As you may have noticed, dear readers, the Peace Corps Peach blog has taken on a new look. I could say it is inspired by new beginnings, or by a change in outlook, but those would be lies. You’re better than that, reader. In truth, the change is linked to the fact that the old lay-out was givin’ me crap with some of my posts and I didn’t know how to fix it. It seemed easier to just change the style.

I’m now officially in the North West! I’m not a resident of Bali yet, my soon to be village. Instead I’m at the office for Peace Corps in Bamenda, my regional capital. The move went pretty well– I hardly lifted a thing thanks to my wise choice in befriending a former Marine (thanks, White Chocolate!) Together, he, I, and three others managed to make it from Yaounde to Bamenda in good time. It went down as the nicest ride I’ve had in-country on public transport. When traveling from Nguti I often fasted the night and morning before traveling. Having to pee on the road isn’t fun. I did like the locals and just held it. The sooner the eight plus hour trip was over, the better. My current record stands at 5.5 hours of really having to pee, but instead sitting on a bumpy bus with three dozen other people (and usually a few goats, crying babies, bags of fish, squawking chickens and/or really, really fat mamas who insist on elbow-room). On this trip I drank and ate with abandon– scheduled bus stops at food and clean bathroom awaited me and I planned on taking full advantage. Coconut? Bananas? Pineapple? Soda? Throw it down the hatch, I’m going to Bamenda!

Lucky for me, Bali is a mere 20 minute ride away from the internet, light, refrigeration, paved roads, peanut butter, copiers and printers, nice bathrooms, and  fireplaces of Bamenda (most doesn’t work, but their existence is exciting enough to entertain me for the next several months). Oh, wait, except that Bali itself, while being technically classified as a village,  has all those great things I listed above, too.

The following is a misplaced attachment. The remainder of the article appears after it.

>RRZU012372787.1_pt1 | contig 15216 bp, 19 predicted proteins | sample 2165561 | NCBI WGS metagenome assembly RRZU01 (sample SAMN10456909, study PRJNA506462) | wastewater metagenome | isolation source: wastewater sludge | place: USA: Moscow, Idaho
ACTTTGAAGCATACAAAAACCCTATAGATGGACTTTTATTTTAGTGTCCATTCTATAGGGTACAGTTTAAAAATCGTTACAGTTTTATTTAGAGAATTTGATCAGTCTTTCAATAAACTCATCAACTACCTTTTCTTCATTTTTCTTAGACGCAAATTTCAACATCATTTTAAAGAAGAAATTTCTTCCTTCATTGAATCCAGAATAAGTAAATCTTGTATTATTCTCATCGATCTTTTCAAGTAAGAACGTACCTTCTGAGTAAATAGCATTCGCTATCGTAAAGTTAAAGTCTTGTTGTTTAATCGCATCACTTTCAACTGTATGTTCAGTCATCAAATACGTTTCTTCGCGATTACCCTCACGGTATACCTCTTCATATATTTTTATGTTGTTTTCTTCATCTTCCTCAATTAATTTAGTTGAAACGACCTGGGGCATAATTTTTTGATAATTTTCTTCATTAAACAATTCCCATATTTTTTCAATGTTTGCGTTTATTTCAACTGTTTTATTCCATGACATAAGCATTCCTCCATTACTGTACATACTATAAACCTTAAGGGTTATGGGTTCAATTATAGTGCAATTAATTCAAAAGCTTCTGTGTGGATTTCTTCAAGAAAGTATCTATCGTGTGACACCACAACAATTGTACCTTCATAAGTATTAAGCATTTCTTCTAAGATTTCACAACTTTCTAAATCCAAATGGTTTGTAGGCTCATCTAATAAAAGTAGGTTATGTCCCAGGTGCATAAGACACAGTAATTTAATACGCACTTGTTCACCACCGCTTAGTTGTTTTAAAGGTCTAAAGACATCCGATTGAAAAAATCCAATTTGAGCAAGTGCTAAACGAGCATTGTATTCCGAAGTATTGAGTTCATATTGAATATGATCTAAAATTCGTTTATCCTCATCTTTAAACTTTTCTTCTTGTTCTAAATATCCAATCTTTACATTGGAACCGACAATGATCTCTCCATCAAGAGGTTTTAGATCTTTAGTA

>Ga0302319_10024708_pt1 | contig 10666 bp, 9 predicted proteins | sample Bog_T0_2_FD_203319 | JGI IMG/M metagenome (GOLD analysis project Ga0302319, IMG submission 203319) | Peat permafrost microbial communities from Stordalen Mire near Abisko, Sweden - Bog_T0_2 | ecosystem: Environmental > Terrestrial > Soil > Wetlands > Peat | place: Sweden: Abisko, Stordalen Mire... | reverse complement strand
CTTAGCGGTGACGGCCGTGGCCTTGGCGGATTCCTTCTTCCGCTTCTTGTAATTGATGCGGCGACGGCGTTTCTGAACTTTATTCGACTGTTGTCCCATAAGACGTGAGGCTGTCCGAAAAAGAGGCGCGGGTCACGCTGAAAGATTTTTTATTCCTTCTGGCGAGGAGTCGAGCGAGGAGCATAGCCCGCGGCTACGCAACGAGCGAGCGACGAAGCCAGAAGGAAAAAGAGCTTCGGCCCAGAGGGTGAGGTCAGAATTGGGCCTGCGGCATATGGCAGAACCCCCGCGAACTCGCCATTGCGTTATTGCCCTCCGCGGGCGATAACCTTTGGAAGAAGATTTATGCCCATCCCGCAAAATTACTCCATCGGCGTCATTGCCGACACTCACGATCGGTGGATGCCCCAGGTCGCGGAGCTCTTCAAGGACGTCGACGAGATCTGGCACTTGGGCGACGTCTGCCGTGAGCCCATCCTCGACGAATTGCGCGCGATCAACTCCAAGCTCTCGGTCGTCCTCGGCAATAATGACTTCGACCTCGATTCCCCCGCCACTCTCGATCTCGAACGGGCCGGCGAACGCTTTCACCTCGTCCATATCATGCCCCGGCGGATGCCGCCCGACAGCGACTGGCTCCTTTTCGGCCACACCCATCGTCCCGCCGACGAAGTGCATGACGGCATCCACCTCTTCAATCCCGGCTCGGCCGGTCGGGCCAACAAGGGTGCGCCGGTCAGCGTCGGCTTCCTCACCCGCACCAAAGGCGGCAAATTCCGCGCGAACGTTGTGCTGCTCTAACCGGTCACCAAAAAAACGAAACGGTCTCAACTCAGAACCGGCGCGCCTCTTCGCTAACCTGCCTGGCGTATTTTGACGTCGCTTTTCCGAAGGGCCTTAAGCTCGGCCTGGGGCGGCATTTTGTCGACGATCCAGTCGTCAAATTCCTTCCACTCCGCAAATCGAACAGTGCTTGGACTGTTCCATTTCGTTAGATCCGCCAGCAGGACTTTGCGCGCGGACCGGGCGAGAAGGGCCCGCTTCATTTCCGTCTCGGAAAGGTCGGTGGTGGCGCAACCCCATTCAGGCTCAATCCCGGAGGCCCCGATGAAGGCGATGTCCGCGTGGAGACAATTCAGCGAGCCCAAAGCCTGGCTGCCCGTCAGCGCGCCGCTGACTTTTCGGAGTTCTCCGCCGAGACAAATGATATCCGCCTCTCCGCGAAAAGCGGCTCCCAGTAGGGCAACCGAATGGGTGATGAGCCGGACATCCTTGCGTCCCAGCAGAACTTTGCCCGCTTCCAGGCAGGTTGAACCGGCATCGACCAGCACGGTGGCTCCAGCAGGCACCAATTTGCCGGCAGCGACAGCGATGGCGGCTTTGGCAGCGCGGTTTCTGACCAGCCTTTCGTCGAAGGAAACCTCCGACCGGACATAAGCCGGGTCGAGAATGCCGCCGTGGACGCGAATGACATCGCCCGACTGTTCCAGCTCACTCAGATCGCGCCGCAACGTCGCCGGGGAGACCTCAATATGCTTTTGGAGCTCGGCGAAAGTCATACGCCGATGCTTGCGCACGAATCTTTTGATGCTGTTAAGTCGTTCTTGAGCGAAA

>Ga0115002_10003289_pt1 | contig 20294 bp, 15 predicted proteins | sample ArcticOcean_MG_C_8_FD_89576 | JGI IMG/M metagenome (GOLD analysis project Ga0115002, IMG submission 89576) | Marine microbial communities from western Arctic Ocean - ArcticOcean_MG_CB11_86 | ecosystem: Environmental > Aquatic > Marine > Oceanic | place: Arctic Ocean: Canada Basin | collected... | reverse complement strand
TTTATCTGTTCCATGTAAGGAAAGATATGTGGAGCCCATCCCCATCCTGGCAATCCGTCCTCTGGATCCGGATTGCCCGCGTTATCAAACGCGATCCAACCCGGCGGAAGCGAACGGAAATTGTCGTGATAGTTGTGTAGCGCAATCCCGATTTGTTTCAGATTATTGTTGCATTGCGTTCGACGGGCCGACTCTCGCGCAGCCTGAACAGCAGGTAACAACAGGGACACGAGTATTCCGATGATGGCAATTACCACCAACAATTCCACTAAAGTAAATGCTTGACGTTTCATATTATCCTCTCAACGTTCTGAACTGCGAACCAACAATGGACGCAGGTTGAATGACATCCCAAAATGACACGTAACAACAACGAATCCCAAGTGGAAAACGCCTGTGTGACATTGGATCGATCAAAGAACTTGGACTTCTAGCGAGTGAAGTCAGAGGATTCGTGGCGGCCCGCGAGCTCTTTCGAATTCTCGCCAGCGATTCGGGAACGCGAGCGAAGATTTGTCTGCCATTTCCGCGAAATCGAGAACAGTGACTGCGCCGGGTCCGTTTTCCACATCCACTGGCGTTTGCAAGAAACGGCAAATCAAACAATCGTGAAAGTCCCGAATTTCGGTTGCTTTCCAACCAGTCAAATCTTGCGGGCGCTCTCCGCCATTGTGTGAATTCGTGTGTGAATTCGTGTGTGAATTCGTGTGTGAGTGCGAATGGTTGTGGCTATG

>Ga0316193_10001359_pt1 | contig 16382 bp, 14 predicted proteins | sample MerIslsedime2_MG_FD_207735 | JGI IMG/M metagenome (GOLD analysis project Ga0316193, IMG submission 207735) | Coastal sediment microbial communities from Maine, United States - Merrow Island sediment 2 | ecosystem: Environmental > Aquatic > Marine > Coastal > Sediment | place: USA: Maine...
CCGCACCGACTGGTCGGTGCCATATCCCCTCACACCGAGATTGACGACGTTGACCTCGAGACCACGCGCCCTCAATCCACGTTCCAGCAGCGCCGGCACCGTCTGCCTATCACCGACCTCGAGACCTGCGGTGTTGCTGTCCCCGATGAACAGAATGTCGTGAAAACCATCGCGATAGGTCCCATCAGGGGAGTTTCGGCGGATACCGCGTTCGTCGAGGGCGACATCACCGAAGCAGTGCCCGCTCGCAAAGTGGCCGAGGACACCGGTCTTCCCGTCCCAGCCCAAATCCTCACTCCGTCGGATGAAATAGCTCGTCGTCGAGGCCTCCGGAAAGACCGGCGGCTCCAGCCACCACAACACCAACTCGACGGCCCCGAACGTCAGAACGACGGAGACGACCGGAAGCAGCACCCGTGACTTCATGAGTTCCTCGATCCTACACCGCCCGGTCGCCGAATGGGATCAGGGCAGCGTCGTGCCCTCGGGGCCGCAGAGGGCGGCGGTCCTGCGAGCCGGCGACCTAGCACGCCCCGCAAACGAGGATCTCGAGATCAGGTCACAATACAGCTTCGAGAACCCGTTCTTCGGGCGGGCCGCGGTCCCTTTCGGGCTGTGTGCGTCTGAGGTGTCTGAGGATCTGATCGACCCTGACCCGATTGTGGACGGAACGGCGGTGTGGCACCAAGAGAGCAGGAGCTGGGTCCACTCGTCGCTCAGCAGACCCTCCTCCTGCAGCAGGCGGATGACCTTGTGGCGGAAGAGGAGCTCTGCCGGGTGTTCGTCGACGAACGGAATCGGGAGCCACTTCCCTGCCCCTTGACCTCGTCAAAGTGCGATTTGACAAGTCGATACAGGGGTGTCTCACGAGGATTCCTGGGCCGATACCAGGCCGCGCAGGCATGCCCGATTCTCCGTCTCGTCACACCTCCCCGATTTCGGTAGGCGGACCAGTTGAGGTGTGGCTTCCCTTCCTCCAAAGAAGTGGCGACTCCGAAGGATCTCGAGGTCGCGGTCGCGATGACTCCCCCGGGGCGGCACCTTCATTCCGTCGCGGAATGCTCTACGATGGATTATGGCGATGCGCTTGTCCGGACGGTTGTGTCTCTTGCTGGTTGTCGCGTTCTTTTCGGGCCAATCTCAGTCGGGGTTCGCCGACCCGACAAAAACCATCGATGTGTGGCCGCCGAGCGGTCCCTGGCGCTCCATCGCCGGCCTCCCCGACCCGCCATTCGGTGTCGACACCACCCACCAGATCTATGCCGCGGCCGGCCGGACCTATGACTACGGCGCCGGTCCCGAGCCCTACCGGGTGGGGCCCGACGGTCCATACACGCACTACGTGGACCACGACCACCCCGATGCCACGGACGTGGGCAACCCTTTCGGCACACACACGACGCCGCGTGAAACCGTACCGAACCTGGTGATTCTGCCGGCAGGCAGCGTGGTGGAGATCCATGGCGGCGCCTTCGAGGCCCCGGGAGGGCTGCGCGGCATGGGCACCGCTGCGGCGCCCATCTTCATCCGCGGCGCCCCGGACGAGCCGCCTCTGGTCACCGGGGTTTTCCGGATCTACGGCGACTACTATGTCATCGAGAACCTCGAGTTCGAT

Yes, that’s right, I’ve somehow transferred into a dreamland. Being up here makes me realize that either life in the South West is really hard or life in the North West is really freaking great. It could be both, who knows. In the South West a good day meant that I didn’t lay on the floor trying to escape the heat, or that goats didn’t show up in my house while I was napping and ate part of my dinner, or that light came on at 6 instead of …well, never. Market had pineapple? Awesome day. Puff puff was crispy? You lucked out. A store had bread? Girl, you need to play the lottery with all that good mojo.

Up here I feel like a little country mouse who accidentally ambled into the big ol’ city. My clothes alone serve as a waving flag that a bumpkin is near- they’re sleeveless in an environment where the mean temperature is in the low 70s. They go down to mid-calf in a place where booty shorts have made a comeback. They feature an awful lot of satin, much more than city folk dare wear. I talk too much in taxi cabs, I know pidgin in a place where people speak real, true English, and I gawk at all these white people we keep passing. (Where do they come from? What the heck are they doing here?)

Some people have asked how I’ve navigated the last month of being homeless. I decided instead of boring you with details of my daily schedule, I’d post pictures– they’re worth a thousand words, after all.



This is a traditional mask in the North West. It is used at dance ceremonies. I used it to dance around the transit house, so I guess that’s fair.



I spend quite a bit of time on the computer. Movies, music, and generally internet surfing take up most of my day. Favorite sites include facebook,, and



This is the view from the transit house’s front lawn. Bamenda is a town in the North West Region and is located in some highlands. This means a cooler temperature– it feel like fall year round!


This is spin-off of the popular children’s game M.A.S.H. used to find out with absolute accuracy the future of girls and boys around America. Common categories include spouses, jobs, cars, houses, and honeymoon locations. A friend an I tweaked it for Peace Corps Cameroon. Instead we have categories like ‘How many times a year you shit your pants’, ‘type of fufu you’ll be forced to eat’ and ‘how many days between bucket baths’





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